Selling high is a basic tenet of successful investing, so it doesn’t take an investment wizard to know that it’s rarely smart to sell during a downturn. But an article in Morningstar gives 4 good reasons why it might be a good idea for investors to offload right now.
With some investors prone to panic-selling, the advice to stay the course during a volatile market is sound. But that assumes that the original investment plan was well-laid-out. With the outperformance of U.S. stocks over the past decade, a typical 60/40 portfolio from 5 years ago would be more like 72/28 today. If an investor didn’t rebalance and finds themselves in one of the 4 situations listed, selling stocks might be a good idea right now.
- You’re close to retirement and are in need of de-risking. Even investors with a tolerance for risk may find the need to reduce it as their investment plan’s ability to absorb risk diminishes over time. If your portfolio is equity-heavy, building out positions in cash and bonds could act as shield against a bad market, especially if it occurs early in retirement. Morningstar recommends holding 10 years’ worth of spending in cash and bonds; the more balanced portfolios tend to support higher withdrawal rates than those weighted toward equity.
- Your investment goals are short-term. Many of the new investors entering the market are young, and living paycheck to paycheck. Those investors probably aren’t hyper-focused on retirement investing; rather, they’re focused on possible milestones in the next few years, such as buying a house or starting a family, or using their portfolios in case of emergency. Short-term investments can be risky, and new investors with too much risk should take advantage of U.S. stocks still being up more than 10% by liquidating equity holdings in favor of a balanced portfolio that addresses the need for liquid assets to fall back on should the occasion arise.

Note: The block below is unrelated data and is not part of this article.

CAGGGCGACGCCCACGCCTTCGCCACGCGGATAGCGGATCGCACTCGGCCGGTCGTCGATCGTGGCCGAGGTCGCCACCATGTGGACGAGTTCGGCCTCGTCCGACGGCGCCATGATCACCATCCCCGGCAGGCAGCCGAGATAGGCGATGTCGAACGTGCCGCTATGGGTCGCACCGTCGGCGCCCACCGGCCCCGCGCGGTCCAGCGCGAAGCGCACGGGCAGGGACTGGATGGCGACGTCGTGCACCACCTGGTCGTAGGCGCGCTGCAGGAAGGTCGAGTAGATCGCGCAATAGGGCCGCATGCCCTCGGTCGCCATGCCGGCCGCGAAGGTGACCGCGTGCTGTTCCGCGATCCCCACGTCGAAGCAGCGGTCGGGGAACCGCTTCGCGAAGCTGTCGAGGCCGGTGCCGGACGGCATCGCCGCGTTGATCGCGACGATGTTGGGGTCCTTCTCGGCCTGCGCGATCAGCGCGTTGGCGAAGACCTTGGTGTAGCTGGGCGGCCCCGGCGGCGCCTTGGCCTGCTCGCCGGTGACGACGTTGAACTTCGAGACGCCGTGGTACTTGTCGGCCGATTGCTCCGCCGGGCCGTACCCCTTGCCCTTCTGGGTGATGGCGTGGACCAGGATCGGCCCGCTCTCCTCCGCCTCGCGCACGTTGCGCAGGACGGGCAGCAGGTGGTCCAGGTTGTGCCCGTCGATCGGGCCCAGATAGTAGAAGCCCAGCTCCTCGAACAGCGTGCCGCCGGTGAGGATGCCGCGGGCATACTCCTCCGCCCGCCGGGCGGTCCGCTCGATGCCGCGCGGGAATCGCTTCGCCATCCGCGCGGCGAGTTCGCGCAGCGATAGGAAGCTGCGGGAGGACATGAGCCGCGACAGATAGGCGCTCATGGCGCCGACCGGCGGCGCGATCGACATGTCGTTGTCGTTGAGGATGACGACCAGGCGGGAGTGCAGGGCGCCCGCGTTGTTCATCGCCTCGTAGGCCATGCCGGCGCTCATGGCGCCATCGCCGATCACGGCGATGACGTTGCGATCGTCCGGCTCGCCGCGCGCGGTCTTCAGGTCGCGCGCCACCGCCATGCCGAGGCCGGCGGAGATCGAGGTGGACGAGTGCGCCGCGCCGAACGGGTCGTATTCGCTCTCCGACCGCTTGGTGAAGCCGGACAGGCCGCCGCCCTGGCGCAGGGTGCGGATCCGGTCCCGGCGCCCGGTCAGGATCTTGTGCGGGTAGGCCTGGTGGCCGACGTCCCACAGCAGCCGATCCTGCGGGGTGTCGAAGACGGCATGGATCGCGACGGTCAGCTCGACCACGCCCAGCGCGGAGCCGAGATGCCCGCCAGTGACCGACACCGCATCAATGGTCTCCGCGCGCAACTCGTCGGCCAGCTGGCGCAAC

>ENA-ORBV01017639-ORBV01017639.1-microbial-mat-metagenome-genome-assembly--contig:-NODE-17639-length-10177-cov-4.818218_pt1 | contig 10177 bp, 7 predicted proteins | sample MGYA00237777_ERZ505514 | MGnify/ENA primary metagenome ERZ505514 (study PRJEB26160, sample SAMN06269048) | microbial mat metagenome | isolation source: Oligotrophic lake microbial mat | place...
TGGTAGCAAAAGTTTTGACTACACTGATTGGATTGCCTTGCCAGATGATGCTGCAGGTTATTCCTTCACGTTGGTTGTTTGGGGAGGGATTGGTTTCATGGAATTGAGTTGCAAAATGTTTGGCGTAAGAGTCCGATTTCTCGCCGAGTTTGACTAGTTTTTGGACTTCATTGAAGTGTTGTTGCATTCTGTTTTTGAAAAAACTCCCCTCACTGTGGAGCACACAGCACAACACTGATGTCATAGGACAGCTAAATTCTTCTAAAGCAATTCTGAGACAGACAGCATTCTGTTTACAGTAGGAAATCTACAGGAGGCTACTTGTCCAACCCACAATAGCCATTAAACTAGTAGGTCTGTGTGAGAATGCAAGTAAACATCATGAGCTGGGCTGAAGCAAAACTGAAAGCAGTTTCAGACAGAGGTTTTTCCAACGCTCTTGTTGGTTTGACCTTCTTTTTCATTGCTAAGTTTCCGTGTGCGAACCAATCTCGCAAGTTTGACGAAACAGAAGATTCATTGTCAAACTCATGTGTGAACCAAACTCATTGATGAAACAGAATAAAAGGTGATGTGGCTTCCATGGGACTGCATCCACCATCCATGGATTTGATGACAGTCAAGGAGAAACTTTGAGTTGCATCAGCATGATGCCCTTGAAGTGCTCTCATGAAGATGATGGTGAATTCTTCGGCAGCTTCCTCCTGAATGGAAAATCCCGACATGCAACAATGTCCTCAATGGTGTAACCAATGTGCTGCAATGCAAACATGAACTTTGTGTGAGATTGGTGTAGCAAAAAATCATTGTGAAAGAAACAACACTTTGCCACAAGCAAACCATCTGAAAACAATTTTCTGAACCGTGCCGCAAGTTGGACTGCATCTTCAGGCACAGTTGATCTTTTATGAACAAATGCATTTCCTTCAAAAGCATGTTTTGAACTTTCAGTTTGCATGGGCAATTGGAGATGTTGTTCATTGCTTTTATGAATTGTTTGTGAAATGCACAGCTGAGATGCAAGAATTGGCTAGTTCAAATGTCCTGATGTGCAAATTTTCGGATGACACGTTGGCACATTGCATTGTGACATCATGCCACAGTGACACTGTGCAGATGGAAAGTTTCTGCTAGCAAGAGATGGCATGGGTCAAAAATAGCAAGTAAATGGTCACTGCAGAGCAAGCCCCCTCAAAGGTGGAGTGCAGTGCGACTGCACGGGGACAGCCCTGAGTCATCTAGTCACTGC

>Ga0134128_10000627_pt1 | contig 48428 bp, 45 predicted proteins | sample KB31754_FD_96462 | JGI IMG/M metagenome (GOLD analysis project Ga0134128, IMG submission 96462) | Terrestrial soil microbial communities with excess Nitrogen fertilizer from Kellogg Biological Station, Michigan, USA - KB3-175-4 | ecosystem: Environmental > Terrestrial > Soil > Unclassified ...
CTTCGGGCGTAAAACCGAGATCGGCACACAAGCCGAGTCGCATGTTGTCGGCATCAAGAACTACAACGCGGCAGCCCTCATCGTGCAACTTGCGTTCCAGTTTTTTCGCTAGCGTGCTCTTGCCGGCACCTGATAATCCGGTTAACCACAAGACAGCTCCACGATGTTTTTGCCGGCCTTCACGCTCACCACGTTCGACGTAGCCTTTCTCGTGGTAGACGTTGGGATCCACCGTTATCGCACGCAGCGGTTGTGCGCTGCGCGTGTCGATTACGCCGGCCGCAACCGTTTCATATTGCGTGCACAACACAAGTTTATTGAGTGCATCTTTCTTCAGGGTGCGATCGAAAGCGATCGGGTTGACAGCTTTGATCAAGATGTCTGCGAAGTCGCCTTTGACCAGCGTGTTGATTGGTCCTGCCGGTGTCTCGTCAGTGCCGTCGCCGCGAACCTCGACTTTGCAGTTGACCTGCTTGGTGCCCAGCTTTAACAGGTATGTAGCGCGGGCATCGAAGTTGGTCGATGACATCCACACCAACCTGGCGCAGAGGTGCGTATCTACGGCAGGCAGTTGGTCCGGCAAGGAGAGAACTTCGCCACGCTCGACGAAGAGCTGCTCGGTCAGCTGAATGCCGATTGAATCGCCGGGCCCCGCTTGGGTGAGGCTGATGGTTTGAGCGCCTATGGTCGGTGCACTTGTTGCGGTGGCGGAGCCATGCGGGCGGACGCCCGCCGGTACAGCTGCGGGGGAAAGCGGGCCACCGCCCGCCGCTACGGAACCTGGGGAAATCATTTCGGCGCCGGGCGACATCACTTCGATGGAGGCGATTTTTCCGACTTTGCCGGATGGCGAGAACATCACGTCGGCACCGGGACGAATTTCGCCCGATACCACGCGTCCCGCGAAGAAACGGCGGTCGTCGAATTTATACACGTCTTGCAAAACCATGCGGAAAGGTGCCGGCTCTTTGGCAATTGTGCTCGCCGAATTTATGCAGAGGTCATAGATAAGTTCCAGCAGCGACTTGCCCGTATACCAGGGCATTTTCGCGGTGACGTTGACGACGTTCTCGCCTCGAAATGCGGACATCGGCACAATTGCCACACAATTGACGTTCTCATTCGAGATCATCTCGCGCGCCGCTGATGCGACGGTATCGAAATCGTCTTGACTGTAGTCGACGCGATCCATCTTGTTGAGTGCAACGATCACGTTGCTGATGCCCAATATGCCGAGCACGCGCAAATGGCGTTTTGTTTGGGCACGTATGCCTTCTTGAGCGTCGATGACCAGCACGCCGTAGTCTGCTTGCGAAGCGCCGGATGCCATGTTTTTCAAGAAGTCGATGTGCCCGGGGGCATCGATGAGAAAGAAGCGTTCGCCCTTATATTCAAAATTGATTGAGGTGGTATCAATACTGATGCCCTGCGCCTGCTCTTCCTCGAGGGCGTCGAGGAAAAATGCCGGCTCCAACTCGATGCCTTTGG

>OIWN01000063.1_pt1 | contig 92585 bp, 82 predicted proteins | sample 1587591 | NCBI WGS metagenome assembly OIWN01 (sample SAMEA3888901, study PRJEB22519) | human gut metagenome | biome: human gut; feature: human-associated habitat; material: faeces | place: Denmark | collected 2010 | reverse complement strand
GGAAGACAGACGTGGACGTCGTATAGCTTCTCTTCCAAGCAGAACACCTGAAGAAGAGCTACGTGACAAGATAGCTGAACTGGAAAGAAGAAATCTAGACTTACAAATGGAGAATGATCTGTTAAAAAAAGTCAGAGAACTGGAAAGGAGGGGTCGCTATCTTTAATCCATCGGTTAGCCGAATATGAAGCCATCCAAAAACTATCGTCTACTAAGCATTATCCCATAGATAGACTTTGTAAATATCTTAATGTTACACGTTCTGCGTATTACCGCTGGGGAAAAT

- You’ll panic-sell if the market gets worse. Even if an investor has a long time to hold onto stocks, there’s always the chance that they’ll capitulate during a downturn and sell themselves out of stocks, resulting in real losses. If you’re feeling spooked by recent volatility, lightening up on stocks and adding in more bonds and cash would help balance a portfolio. Additionally, making sure an equity portfolio is balanced between value and growth stocks, as well as between non-U.S. and U.S. stocks, could instill some calm in order to face the rough seas that are undoubtedly ahead.
- You have tax losses. In very specific cases, an investor that bought securities for their taxable accounts that have now declined, it might be beneficial to sell in order to harvest a tax loss. That loss can then be utilized to offset capital gains. However, keep in mind that if you repurchase a “substantially identical” security within 60 days of selling, you’ll forfeit the tax loss.